NASA reported significant progress in the deployment of the Lucy solar array

As a result of several operations, NASA specialists managed to almost completely deploy the jammed solar array of the Lucy probe. The mission team is increasingly confident that they will be able to solve the task and stabilize the device.

Lucy Mission Challenges

The Lucy device receives energy from two round solar panels with a diameter of 7.3 m with a total surface area of over 80 m2. During the launch, they were in a folded state, their deployment began after the probe went into space and was carried out according to the fan principle.

Tests of the solar arrays of the Lucy probe. Source: Lockheed Martin

Unfortunately, during the opening, one of the arrays could not snap. During the subsequent investigation, NASA engineers determined that it turned only 345°. The cause of the failure was the loss of tension in one of the cables of the array opening mechanism. According to engineers, from 50 to 100 cm of the cable remained unstrung. 

Even with incomplete disclosure, Lucy solar arrays generate over 90% of the planned energy level, which is enough to fulfill all mission objectives. The main concerns of engineers are related to the fact that a non-latched array may affect the structural stability of the probe during upcoming maneuvers using the main engine. Therefore, they developed a plan for the full disclosure of the problematic segment using motors used for cable tension.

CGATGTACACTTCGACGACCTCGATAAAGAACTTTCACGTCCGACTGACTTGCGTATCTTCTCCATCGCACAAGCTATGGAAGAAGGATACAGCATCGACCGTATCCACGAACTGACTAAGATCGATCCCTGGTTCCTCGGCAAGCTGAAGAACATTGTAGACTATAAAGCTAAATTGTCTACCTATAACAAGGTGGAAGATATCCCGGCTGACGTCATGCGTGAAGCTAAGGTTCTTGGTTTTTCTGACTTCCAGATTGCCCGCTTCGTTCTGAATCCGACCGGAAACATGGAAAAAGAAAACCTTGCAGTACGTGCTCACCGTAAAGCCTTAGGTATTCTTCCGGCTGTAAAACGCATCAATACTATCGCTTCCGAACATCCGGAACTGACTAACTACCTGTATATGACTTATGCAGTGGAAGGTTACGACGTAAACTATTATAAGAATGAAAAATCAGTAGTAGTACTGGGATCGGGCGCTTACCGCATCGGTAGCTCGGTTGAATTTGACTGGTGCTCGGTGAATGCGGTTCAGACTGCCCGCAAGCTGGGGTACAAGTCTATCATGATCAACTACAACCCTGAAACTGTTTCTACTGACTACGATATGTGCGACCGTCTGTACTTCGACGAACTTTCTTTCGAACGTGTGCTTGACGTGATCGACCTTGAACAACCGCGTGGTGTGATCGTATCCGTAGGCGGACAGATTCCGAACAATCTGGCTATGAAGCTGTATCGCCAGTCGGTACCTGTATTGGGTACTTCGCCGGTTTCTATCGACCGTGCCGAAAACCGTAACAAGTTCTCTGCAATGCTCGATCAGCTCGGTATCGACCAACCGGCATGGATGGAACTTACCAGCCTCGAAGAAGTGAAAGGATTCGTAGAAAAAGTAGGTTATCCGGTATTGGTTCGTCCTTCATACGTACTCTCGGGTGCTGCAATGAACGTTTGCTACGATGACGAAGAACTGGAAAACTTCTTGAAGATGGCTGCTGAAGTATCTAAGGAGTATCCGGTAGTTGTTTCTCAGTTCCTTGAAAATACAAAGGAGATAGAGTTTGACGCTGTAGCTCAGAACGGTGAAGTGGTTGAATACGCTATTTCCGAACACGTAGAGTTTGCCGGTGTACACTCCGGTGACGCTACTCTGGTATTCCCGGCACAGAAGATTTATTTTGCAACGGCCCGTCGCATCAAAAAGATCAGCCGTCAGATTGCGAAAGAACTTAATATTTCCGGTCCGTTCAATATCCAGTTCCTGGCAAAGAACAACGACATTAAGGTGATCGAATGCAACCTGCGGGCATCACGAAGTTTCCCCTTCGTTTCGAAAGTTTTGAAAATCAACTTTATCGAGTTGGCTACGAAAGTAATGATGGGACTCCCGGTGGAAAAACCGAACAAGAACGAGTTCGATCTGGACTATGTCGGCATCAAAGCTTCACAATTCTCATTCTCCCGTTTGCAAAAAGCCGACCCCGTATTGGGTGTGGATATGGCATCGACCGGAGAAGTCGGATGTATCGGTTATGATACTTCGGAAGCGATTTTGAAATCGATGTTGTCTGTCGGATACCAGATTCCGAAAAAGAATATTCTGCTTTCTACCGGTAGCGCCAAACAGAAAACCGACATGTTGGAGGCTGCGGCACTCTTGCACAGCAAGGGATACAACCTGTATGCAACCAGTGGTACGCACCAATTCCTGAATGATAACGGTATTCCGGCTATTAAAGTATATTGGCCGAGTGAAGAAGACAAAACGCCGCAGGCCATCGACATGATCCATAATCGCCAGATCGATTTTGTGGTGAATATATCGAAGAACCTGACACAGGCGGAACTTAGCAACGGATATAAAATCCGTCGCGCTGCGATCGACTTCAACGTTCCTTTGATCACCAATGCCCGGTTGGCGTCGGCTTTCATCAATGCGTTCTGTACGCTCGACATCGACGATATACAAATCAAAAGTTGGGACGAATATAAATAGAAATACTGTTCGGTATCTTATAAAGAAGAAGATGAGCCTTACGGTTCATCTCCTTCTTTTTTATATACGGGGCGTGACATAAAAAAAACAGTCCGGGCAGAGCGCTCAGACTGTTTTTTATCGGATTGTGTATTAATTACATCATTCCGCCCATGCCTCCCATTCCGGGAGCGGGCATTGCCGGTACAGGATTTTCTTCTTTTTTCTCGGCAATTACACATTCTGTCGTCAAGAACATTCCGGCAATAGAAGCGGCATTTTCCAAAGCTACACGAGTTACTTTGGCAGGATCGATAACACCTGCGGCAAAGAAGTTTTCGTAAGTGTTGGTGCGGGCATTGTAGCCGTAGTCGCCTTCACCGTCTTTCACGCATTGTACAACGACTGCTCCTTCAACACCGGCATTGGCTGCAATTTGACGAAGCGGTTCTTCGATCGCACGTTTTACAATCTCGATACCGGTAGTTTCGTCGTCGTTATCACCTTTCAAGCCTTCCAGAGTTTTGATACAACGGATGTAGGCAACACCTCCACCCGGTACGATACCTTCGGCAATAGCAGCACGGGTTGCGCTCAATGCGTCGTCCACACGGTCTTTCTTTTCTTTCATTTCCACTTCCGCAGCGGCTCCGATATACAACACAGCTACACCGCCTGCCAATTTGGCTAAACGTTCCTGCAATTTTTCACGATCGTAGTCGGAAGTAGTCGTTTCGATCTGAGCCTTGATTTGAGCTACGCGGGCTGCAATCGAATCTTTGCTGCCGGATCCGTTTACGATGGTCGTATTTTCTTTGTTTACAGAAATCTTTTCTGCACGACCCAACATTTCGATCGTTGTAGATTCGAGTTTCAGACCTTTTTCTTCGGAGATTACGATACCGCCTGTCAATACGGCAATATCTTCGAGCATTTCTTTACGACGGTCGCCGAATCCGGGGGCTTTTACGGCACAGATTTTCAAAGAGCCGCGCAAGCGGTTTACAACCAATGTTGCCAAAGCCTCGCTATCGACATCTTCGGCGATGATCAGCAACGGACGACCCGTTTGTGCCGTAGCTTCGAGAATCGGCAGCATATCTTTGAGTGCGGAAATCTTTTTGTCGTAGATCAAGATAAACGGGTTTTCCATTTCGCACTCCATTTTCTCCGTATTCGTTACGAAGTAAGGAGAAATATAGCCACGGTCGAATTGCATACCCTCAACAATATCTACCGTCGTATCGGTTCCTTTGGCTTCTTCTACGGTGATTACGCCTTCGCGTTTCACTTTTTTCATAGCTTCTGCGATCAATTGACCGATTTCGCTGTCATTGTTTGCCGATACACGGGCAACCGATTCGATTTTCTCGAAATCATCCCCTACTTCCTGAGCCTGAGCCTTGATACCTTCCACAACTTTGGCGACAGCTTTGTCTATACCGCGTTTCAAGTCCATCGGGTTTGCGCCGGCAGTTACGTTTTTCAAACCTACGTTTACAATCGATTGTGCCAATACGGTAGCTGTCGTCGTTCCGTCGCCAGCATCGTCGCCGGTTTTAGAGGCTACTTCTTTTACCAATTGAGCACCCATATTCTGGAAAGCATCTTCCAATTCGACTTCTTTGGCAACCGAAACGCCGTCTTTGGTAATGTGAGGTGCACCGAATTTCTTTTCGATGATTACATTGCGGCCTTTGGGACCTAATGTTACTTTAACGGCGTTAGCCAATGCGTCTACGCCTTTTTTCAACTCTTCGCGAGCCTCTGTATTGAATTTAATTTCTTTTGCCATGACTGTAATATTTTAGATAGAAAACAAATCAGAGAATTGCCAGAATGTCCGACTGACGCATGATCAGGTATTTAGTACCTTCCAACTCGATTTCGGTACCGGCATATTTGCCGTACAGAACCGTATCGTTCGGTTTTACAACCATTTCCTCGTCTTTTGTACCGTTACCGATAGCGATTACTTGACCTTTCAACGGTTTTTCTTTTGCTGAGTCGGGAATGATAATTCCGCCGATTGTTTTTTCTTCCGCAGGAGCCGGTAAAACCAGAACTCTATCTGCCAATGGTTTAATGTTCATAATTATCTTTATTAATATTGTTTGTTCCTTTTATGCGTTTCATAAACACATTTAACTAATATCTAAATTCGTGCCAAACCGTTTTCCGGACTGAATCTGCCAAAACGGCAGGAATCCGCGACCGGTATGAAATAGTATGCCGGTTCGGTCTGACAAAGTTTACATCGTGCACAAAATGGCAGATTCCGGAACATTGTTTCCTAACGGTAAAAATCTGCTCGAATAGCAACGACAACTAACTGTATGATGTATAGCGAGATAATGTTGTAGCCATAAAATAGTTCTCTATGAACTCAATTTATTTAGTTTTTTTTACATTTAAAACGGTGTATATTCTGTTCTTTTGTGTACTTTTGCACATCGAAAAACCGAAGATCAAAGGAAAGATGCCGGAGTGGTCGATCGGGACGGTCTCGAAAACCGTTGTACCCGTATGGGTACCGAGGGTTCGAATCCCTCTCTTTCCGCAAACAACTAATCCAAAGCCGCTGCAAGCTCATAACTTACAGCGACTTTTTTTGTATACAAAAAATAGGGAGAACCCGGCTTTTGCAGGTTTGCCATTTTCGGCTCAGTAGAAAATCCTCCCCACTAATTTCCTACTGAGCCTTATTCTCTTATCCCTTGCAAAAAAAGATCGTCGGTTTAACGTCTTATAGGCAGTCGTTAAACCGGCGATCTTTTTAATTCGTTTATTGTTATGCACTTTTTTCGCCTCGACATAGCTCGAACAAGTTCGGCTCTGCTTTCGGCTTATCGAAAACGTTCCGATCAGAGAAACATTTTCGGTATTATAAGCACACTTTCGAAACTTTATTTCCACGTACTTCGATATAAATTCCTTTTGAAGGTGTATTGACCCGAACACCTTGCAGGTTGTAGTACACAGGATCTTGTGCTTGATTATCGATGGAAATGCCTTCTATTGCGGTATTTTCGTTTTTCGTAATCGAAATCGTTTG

Deployment of the Lucy solar array

According to a recently published blog record of the mission, the operation to uncover the Lucy solar array lasted from May 6 to June 16. The analysis of telemetry showed that its deployment was brought to an indicator of 353° — 357°. In addition, now the solar array is subjected to much greater tension, which gives it greater stabilization.

Lucy in the artist’s image. Source: NASA

Further attempts to deploy the array were paused due to the fact that Lucy entered the planned period of limited communication. Due to thermal limitations caused by the relative location of the Earth, the Sun and the probe, for several months the last one will not be able to communicate with our planet through a high-gain antenna. During this period, a low gain antenna will be used for communication.

Lucy will exit the limited communication mode after performing a gravity maneuver planned for October 16 in the vicinity of the Earth. After that, if necessary, the mission team will be able to continue until the antenna is deployed.

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